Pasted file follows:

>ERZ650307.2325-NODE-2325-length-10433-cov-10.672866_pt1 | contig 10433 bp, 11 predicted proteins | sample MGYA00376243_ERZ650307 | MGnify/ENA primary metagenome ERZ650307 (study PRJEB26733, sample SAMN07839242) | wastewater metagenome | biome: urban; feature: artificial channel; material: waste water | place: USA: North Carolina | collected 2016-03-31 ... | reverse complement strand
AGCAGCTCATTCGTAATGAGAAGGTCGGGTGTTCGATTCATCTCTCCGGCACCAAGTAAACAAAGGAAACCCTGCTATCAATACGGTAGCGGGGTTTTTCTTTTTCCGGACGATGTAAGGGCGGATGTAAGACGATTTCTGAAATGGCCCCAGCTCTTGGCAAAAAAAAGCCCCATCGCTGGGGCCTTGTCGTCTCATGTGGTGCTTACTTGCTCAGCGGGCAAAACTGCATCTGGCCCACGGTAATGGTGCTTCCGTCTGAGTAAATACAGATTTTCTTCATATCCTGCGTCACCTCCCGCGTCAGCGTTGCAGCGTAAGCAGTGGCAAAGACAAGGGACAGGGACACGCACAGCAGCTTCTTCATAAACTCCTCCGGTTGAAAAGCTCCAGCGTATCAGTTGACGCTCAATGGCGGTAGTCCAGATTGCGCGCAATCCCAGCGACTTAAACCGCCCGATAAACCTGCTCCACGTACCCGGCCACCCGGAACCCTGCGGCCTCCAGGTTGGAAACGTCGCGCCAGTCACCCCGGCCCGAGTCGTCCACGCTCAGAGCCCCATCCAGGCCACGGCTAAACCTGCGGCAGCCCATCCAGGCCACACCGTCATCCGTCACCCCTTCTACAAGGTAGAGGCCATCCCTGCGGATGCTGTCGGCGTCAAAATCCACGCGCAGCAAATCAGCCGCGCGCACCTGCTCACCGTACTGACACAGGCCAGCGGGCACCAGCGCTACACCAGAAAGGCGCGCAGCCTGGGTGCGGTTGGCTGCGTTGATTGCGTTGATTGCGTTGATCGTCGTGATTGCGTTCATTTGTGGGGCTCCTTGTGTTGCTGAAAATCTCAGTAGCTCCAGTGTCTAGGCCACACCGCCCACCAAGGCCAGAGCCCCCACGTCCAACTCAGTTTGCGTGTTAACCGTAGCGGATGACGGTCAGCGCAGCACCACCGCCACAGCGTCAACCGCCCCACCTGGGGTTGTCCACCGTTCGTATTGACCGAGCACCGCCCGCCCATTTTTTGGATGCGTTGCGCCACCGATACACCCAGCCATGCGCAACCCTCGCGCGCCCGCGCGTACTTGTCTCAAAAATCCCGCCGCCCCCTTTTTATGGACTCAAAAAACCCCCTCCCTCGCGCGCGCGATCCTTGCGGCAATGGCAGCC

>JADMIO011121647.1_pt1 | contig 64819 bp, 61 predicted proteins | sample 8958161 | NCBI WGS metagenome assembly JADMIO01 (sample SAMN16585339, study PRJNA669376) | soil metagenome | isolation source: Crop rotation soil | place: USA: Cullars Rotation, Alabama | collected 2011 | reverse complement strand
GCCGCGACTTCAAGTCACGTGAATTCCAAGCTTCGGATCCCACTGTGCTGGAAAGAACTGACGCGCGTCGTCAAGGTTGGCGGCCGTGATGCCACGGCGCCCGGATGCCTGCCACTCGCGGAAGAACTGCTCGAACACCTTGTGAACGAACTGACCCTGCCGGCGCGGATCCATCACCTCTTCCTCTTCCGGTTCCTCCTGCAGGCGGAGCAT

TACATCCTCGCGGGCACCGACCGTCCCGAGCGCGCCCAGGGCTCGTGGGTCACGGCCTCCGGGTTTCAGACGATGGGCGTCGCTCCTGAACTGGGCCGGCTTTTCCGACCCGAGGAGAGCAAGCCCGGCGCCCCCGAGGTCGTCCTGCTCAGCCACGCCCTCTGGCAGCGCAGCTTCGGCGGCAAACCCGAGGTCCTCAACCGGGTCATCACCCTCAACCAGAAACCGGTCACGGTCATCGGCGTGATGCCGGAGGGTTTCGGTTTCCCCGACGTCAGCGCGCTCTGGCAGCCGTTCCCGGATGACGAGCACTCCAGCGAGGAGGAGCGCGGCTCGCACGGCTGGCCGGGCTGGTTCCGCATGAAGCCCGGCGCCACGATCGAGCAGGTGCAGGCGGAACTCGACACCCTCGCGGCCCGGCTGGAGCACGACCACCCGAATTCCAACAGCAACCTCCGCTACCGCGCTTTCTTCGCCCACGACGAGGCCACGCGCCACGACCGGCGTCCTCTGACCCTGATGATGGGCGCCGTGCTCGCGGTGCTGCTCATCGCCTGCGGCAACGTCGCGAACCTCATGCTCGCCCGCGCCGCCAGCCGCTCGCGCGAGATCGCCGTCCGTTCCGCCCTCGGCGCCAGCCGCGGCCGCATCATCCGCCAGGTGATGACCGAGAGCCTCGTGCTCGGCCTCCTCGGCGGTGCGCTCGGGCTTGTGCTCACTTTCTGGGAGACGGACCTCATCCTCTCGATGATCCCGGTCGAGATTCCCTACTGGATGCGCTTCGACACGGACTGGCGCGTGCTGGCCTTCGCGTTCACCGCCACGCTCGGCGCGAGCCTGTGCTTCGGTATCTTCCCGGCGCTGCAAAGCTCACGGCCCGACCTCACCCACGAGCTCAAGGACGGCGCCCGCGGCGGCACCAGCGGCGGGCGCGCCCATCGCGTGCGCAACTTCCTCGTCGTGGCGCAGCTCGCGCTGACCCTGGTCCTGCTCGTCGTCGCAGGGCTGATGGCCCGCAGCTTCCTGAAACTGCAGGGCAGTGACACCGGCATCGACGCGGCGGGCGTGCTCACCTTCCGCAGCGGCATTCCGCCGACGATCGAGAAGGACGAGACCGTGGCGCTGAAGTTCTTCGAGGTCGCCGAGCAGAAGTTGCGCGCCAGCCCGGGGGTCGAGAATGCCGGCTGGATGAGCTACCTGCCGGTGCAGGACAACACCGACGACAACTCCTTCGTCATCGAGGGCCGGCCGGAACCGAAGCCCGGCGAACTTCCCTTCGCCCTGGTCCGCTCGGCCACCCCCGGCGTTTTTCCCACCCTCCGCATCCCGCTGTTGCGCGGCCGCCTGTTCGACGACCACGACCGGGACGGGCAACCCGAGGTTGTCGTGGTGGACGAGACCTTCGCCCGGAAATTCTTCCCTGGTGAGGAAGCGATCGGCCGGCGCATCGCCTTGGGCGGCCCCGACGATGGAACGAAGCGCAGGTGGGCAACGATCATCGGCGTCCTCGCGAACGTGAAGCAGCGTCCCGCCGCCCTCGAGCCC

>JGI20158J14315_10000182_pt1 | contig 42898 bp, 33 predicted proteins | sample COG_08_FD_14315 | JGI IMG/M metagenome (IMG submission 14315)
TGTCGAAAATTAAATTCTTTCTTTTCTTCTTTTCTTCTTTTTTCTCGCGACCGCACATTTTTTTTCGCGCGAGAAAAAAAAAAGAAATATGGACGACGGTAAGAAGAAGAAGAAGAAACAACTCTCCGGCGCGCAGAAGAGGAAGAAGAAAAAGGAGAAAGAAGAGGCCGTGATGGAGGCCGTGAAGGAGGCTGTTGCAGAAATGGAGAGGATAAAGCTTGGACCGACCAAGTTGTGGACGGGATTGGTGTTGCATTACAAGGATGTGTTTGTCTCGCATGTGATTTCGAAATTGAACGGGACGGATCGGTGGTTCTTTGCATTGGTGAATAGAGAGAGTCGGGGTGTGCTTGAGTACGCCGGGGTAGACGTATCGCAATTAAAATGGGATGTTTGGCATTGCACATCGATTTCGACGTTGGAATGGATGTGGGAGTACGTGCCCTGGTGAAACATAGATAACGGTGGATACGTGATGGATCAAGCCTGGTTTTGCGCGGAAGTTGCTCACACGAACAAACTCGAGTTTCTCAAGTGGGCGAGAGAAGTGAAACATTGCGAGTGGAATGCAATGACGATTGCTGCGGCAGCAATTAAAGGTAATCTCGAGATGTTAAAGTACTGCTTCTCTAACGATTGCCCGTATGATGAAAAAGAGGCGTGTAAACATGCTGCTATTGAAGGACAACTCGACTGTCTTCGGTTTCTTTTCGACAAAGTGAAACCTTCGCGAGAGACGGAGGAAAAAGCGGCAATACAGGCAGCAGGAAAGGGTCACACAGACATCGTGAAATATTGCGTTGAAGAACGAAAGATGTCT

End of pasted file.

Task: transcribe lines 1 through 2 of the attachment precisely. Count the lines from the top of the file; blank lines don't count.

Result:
>ERZ650307.2325-NODE-2325-length-10433-cov-10.672866_pt1 | contig 10433 bp, 11 predicted proteins | sample MGYA00376243_ERZ650307 | MGnify/ENA primary metagenome ERZ650307 (study PRJEB26733, sample SAMN07839242) | wastewater metagenome | biome: urban; feature: artificial channel; material: waste water | place: USA: North Carolina | collected 2016-03-31 ... | reverse complement strand
AGCAGCTCATTCGTAATGAGAAGGTCGGGTGTTCGATTCATCTCTCCGGCACCAAGTAAACAAAGGAAACCCTGCTATCAATACGGTAGCGGGGTTTTTCTTTTTCCGGACGATGTAAGGGCGGATGTAAGACGATTTCTGAAATGGCCCCAGCTCTTGGCAAAAAAAAGCCCCATCGCTGGGGCCTTGTCGTCTCATGTGGTGCTTACTTGCTCAGCGGGCAAAACTGCATCTGGCCCACGGTAATGGTGCTTCCGTCTGAGTAAATACAGATTTTCTTCATATCCTGCGTCACCTCCCGCGTCAGCGTTGCAGCGTAAGCAGTGGCAAAGACAAGGGACAGGGACACGCACAGCAGCTTCTTCATAAACTCCTCCGGTTGAAAAGCTCCAGCGTATCAGTTGACGCTCAATGGCGGTAGTCCAGATTGCGCGCAATCCCAGCGACTTAAACCGCCCGATAAACCTGCTCCACGTACCCGGCCACCCGGAACCCTGCGGCCTCCAGGTTGGAAACGTCGCGCCAGTCACCCCGGCCCGAGTCGTCCACGCTCAGAGCCCCATCCAGGCCACGGCTAAACCTGCGGCAGCCCATCCAGGCCACACCGTCATCCGTCACCCCTTCTACAAGGTAGAGGCCATCCCTGCGGATGCTGTCGGCGTCAAAATCCACGCGCAGCAAATCAGCCGCGCGCACCTGCTCACCGTACTGACACAGGCCAGCGGGCACCAGCGCTACACCAGAAAGGCGCGCAGCCTGGGTGCGGTTGGCTGCGTTGATTGCGTTGATTGCGTTGATCGTCGTGATTGCGTTCATTTGTGGGGCTCCTTGTGTTGCTGAAAATCTCAGTAGCTCCAGTGTCTAGGCCACACCGCCCACCAAGGCCAGAGCCCCCACGTCCAACTCAGTTTGCGTGTTAACCGTAGCGGATGACGGTCAGCGCAGCACCACCGCCACAGCGTCAACCGCCCCACCTGGGGTTGTCCACCGTTCGTATTGACCGAGCACCGCCCGCCCATTTTTTGGATGCGTTGCGCCACCGATACACCCAGCCATGCGCAACCCTCGCGCGCCCGCGCGTACTTGTCTCAAAAATCCCGCCGCCCCCTTTTTATGGACTCAAAAAACCCCCTCCCTCGCGCGCGCGATCCTTGCGGCAATGGCAGCC